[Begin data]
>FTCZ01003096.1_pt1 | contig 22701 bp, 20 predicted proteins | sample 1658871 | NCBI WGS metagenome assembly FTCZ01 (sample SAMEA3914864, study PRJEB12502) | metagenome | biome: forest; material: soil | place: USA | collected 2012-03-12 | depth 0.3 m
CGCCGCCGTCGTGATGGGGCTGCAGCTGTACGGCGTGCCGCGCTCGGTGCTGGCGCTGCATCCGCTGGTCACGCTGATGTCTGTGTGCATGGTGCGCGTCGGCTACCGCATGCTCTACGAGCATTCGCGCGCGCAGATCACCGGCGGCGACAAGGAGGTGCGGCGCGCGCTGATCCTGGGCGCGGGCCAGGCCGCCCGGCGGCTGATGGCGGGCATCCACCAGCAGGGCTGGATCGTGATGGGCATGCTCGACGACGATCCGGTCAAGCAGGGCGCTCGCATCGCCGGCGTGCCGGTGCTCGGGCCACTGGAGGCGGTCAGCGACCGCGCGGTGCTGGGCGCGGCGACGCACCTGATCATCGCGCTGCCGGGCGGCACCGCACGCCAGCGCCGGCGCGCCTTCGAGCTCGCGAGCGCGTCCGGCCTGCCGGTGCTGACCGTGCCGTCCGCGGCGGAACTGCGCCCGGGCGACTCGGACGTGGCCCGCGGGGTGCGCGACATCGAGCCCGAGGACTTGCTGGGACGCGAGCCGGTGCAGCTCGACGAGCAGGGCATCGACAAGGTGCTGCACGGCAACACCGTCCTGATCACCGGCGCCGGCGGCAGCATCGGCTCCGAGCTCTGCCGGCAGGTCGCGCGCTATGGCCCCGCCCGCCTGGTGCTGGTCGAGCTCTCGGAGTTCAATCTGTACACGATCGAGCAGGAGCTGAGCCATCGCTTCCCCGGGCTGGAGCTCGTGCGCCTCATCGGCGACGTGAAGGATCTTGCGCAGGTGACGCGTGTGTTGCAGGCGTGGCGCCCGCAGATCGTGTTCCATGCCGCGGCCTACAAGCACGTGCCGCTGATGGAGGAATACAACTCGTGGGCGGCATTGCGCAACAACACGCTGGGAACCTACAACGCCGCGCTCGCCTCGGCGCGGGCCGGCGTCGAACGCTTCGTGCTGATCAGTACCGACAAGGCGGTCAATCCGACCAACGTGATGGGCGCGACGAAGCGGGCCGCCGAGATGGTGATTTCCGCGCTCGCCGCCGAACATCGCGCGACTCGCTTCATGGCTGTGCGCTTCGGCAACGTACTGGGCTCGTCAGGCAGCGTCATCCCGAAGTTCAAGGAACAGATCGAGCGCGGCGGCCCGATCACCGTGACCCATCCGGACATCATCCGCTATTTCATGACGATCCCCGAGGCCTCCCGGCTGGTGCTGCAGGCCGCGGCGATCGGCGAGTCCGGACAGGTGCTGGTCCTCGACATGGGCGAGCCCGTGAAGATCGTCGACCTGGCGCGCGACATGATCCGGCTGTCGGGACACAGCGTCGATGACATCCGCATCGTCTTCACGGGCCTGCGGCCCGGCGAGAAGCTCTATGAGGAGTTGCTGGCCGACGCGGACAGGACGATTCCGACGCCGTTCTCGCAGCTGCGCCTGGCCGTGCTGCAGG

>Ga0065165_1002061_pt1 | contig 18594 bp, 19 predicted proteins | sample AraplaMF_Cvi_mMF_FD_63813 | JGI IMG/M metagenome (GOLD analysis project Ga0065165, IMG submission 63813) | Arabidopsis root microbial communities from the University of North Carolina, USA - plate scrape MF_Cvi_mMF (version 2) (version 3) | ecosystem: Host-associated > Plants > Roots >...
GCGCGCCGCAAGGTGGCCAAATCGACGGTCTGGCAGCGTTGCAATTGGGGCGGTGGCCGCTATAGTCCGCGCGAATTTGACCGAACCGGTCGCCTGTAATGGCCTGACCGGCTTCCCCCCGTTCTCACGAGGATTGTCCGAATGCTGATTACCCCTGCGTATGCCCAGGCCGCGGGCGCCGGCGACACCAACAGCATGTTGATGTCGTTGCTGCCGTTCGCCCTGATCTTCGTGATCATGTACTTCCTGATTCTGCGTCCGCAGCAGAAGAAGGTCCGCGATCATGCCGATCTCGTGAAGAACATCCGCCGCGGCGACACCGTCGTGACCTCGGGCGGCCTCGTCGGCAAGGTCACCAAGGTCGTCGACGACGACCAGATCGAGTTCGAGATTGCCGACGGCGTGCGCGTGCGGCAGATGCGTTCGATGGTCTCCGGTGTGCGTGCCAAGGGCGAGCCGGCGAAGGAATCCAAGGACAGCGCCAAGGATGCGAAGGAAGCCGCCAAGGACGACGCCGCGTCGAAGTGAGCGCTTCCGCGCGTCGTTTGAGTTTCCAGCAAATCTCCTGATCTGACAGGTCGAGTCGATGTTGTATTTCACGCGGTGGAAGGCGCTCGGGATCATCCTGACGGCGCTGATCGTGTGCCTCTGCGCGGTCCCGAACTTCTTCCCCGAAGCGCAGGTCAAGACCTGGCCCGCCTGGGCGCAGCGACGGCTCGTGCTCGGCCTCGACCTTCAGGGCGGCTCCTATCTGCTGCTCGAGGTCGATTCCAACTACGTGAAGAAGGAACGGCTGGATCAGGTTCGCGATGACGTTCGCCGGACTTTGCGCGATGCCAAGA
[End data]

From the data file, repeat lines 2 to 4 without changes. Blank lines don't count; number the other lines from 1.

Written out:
CGCCGCCGTCGTGATGGGGCTGCAGCTGTACGGCGTGCCGCGCTCGGTGCTGGCGCTGCATCCGCTGGTCACGCTGATGTCTGTGTGCATGGTGCGCGTCGGCTACCGCATGCTCTACGAGCATTCGCGCGCGCAGATCACCGGCGGCGACAAGGAGGTGCGGCGCGCGCTGATCCTGGGCGCGGGCCAGGCCGCCCGGCGGCTGATGGCGGGCATCCACCAGCAGGGCTGGATCGTGATGGGCATGCTCGACGACGATCCGGTCAAGCAGGGCGCTCGCATCGCCGGCGTGCCGGTGCTCGGGCCACTGGAGGCGGTCAGCGACCGCGCGGTGCTGGGCGCGGCGACGCACCTGATCATCGCGCTGCCGGGCGGCACCGCACGCCAGCGCCGGCGCGCCTTCGAGCTCGCGAGCGCGTCCGGCCTGCCGGTGCTGACCGTGCCGTCCGCGGCGGAACTGCGCCCGGGCGACTCGGACGTGGCCCGCGGGGTGCGCGACATCGAGCCCGAGGACTTGCTGGGACGCGAGCCGGTGCAGCTCGACGAGCAGGGCATCGACAAGGTGCTGCACGGCAACACCGTCCTGATCACCGGCGCCGGCGGCAGCATCGGCTCCGAGCTCTGCCGGCAGGTCGCGCGCTATGGCCCCGCCCGCCTGGTGCTGGTCGAGCTCTCGGAGTTCAATCTGTACACGATCGAGCAGGAGCTGAGCCATCGCTTCCCCGGGCTGGAGCTCGTGCGCCTCATCGGCGACGTGAAGGATCTTGCGCAGGTGACGCGTGTGTTGCAGGCGTGGCGCCCGCAGATCGTGTTCCATGCCGCGGCCTACAAGCACGTGCCGCTGATGGAGGAATACAACTCGTGGGCGGCATTGCGCAACAACACGCTGGGAACCTACAACGCCGCGCTCGCCTCGGCGCGGGCCGGCGTCGAACGCTTCGTGCTGATCAGTACCGACAAGGCGGTCAATCCGACCAACGTGATGGGCGCGACGAAGCGGGCCGCCGAGATGGTGATTTCCGCGCTCGCCGCCGAACATCGCGCGACTCGCTTCATGGCTGTGCGCTTCGGCAACGTACTGGGCTCGTCAGGCAGCGTCATCCCGAAGTTCAAGGAACAGATCGAGCGCGGCGGCCCGATCACCGTGACCCATCCGGACATCATCCGCTATTTCATGACGATCCCCGAGGCCTCCCGGCTGGTGCTGCAGGCCGCGGCGATCGGCGAGTCCGGACAGGTGCTGGTCCTCGACATGGGCGAGCCCGTGAAGATCGTCGACCTGGCGCGCGACATGATCCGGCTGTCGGGACACAGCGTCGATGACATCCGCATCGTCTTCACGGGCCTGCGGCCCGGCGAGAAGCTCTATGAGGAGTTGCTGGCCGACGCGGACAGGACGATTCCGACGCCGTTCTCGCAGCTGCGCCTGGCCGTGCTGCAGG

>Ga0065165_1002061_pt1 | contig 18594 bp, 19 predicted proteins | sample AraplaMF_Cvi_mMF_FD_63813 | JGI IMG/M metagenome (GOLD analysis project Ga0065165, IMG submission 63813) | Arabidopsis root microbial communities from the University of North Carolina, USA - plate scrape MF_Cvi_mMF (version 2) (version 3) | ecosystem: Host-associated > Plants > Roots >...
GCGCGCCGCAAGGTGGCCAAATCGACGGTCTGGCAGCGTTGCAATTGGGGCGGTGGCCGCTATAGTCCGCGCGAATTTGACCGAACCGGTCGCCTGTAATGGCCTGACCGGCTTCCCCCCGTTCTCACGAGGATTGTCCGAATGCTGATTACCCCTGCGTATGCCCAGGCCGCGGGCGCCGGCGACACCAACAGCATGTTGATGTCGTTGCTGCCGTTCGCCCTGATCTTCGTGATCATGTACTTCCTGATTCTGCGTCCGCAGCAGAAGAAGGTCCGCGATCATGCCGATCTCGTGAAGAACATCCGCCGCGGCGACACCGTCGTGACCTCGGGCGGCCTCGTCGGCAAGGTCACCAAGGTCGTCGACGACGACCAGATCGAGTTCGAGATTGCCGACGGCGTGCGCGTGCGGCAGATGCGTTCGATGGTCTCCGGTGTGCGTGCCAAGGGCGAGCCGGCGAAGGAATCCAAGGACAGCGCCAAGGATGCGAAGGAAGCCGCCAAGGACGACGCCGCGTCGAAGTGAGCGCTTCCGCGCGTCGTTTGAGTTTCCAGCAAATCTCCTGATCTGACAGGTCGAGTCGATGTTGTATTTCACGCGGTGGAAGGCGCTCGGGATCATCCTGACGGCGCTGATCGTGTGCCTCTGCGCGGTCCCGAACTTCTTCCCCGAAGCGCAGGTCAAGACCTGGCCCGCCTGGGCGCAGCGACGGCTCGTGCTCGGCCTCGACCTTCAGGGCGGCTCCTATCTGCTGCTCGAGGTCGATTCCAACTACGTGAAGAAGGAACGGCTGGATCAGGTTCGCGATGACGTTCGCCGGACTTTGCGCGATGCCAAGA